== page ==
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Reconstructing the Dreamland: The Tulsa Race Riot of 1921, Race Reparations, and Reconciliation

3 customer reviews
ISBN-13: 978-0195146851
ISBN-10: 0195146859
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Editorial Reviews Review

In the spring of 1921, black Oklahomans seeking economic and political equality collided with a white society bent on keeping them down. The result was a devastating attack on the African American quarter of Tulsa called Greenwood, in which hundreds of buildings were destroyed and unknown numbers of people were killed. Legal scholar Alfred Brophy pieces together some of the puzzles surrounding this event, which many Oklahoma officials did their best to hide from history. Indeed, as he remarks, "Tulsa has denied the tragedy for so long that it is easy to forget it ever happened." Brophy examines the role of the police and National Guard in assisting the white attackers, that of the courts in exonerating them and instead attaching blame to the victims, and that of the media in whipping up ethnic hostility. He also asks what can be done, so many years after the fact, to redress past wrongs and "the complete breakdown of the rule of law," and he concludes that reparations are in order. Students of modern American history and of civil rights law will find much to ponder in Brophy's measured account of this shameful episode. --Gregory McNamee

From Library Journal

One of America's bloodiest civil disturbances is also one of its least known. On May 31,1921, Tulsa's African American community of Greenwood was the site of a violent riot that left more than 30 city blocks burned, thousands homeless, and up to 300 dead. Fearing that a young man was going to be lynched for assaulting a young white woman, members of Tulsa's African American community rallied at the courthouse. Seeing the large body of African Americans, some of whom had guns, in their part of town, whites armed themselves with all the weapons they could muster. A hail of fire erupted, and by the next day the National Guard and a mob of hastily deputized white citizens stormed the African American neighborhood of Greenwood, laying it to waste and incarcerating its residents in camps. These two works each seek to clarify what happened, but they take quite different approaches. Law professor Brophy served on the Tulsa Race Riot Commission, which was charged with determining exactly what happened and whether survivors should receive restitution. His book reflects his work on the commission, focusing on the legal issues surrounding the incident. He asserts that the riot was government-assisted and as such that the victims and their heirs are due compensation. This work fits very well into the growing national debate on reparations. Hirsch, the author of the best-selling Hurricane, seeks a broader audience in his book, which emphasizes events following the riot, including the thwarted attempts to rebuild Greenwood and how Tulsa and Oklahoma sought to come to terms with the riot. Although different in tone and approach, both books are very solid in their research and writing. Each is highly recommended, although Brophy's account will appeal to the more serious reader. Daniel Liestman, Florida Gulf Coast Univ., Ft. Myers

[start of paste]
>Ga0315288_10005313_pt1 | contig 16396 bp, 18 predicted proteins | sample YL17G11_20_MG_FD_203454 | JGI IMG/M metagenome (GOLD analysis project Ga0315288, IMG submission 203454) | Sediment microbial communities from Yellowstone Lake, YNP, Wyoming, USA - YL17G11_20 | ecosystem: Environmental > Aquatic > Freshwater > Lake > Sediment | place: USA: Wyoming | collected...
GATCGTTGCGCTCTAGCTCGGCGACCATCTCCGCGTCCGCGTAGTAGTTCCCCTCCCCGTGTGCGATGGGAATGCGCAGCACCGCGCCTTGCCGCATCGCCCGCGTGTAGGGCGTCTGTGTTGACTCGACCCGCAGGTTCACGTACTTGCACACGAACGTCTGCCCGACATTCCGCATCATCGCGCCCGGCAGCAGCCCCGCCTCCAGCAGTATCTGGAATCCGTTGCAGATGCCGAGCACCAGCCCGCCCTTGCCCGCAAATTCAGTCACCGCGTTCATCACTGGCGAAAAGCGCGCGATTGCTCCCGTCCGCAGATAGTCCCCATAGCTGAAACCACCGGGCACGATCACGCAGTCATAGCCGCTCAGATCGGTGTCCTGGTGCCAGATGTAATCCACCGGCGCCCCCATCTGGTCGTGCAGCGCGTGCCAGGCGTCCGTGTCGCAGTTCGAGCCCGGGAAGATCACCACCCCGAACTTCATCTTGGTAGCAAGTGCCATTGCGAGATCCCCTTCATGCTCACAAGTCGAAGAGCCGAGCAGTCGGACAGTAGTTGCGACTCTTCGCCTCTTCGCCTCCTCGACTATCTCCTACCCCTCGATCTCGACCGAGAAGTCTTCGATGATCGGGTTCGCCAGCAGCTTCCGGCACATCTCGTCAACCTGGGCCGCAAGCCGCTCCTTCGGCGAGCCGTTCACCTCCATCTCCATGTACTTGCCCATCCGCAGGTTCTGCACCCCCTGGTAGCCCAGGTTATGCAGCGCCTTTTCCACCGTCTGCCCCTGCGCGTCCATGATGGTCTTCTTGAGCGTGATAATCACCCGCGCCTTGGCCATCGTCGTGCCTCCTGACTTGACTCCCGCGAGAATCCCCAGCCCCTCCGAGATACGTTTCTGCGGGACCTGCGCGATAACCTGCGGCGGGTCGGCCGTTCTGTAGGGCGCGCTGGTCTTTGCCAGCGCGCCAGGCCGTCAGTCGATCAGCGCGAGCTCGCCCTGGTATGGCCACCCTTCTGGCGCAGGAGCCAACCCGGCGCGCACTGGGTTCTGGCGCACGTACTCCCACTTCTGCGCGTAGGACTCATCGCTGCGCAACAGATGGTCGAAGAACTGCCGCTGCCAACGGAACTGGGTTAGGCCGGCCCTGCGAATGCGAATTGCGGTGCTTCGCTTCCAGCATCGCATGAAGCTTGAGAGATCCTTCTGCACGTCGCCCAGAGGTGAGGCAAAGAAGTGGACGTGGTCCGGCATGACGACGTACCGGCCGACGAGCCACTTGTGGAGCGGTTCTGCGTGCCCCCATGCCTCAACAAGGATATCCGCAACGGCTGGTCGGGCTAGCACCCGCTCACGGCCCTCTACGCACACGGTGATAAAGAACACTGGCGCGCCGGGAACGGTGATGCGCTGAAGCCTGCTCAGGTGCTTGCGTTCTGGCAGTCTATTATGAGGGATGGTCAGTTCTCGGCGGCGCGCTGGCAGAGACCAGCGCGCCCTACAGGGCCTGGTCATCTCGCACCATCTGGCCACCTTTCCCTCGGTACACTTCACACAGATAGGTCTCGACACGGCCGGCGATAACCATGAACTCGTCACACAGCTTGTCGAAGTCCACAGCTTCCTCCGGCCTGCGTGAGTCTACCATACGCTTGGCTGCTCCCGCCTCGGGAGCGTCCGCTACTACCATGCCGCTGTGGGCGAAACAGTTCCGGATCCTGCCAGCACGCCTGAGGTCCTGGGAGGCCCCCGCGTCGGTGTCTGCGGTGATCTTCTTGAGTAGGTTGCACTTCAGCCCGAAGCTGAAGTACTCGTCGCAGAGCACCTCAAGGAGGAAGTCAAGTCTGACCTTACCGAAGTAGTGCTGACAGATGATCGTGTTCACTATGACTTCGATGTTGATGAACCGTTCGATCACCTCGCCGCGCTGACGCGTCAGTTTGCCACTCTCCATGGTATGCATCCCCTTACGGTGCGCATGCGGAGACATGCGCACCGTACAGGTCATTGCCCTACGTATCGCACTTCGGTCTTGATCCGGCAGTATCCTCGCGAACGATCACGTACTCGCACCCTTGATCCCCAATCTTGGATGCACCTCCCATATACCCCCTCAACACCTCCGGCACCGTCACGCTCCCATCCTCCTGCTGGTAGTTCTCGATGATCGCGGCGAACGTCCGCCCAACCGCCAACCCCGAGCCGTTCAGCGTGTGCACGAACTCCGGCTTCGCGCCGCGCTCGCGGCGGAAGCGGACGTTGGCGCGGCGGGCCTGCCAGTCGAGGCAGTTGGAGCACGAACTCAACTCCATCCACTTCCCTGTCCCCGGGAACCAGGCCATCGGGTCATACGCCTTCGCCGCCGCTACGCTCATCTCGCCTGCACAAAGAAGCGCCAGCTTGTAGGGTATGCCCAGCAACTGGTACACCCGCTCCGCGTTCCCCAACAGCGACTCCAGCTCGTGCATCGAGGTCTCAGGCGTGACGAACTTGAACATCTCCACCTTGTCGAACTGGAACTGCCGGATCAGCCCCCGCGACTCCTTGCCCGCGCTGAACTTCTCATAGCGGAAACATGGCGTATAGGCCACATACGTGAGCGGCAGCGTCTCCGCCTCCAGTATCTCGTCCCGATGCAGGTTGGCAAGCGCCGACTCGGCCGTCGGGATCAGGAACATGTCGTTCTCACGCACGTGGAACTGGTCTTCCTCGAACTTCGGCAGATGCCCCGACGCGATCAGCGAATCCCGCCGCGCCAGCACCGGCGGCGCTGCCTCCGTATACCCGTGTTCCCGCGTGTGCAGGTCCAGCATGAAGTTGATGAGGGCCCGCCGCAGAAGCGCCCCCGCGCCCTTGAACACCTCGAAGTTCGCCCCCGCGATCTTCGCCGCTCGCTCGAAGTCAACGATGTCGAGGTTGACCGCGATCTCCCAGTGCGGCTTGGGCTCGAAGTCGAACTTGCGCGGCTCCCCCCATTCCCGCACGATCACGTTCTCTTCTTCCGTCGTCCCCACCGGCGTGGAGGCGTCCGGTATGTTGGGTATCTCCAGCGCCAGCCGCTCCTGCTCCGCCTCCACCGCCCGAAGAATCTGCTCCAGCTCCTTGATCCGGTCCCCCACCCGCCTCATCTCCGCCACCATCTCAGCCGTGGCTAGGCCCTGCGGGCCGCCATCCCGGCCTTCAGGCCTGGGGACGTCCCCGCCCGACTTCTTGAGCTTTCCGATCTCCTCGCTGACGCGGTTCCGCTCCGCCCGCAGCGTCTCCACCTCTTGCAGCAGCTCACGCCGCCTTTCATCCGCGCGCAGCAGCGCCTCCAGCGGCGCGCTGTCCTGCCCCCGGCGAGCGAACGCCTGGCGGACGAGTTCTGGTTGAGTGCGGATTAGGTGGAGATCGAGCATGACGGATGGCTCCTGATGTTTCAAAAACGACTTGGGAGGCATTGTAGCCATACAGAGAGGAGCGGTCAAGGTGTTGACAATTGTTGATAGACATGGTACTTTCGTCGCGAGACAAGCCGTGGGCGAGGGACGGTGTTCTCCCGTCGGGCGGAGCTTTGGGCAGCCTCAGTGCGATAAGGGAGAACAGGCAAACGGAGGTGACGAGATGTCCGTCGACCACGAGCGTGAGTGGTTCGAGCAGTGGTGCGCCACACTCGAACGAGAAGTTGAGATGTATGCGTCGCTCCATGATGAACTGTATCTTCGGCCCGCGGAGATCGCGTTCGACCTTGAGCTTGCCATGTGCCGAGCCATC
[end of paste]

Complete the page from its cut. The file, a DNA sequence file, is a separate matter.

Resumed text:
Copyright 2002 Reed Business Information, Inc.

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Product Details

  • Hardcover: 208 pages
  • Publisher: Oxford University Press, USA (February 14, 2002)
  • Language: English
  • ISBN-10: 0195146859
  • ISBN-13: 978-0195146851
  • Product Dimensions: 6.2 x 0.8 x 9.5 inches
  • Shipping Weight: 15.2 ounces
  • Average Customer Review: 5.0 out of 5 stars  See all reviews (3 customer reviews)
  • Amazon Best Sellers Rank: #619,450 in Books (See Top 100 in Books)

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17 of 20 people found the following review helpful By David W. Lee on January 9, 2002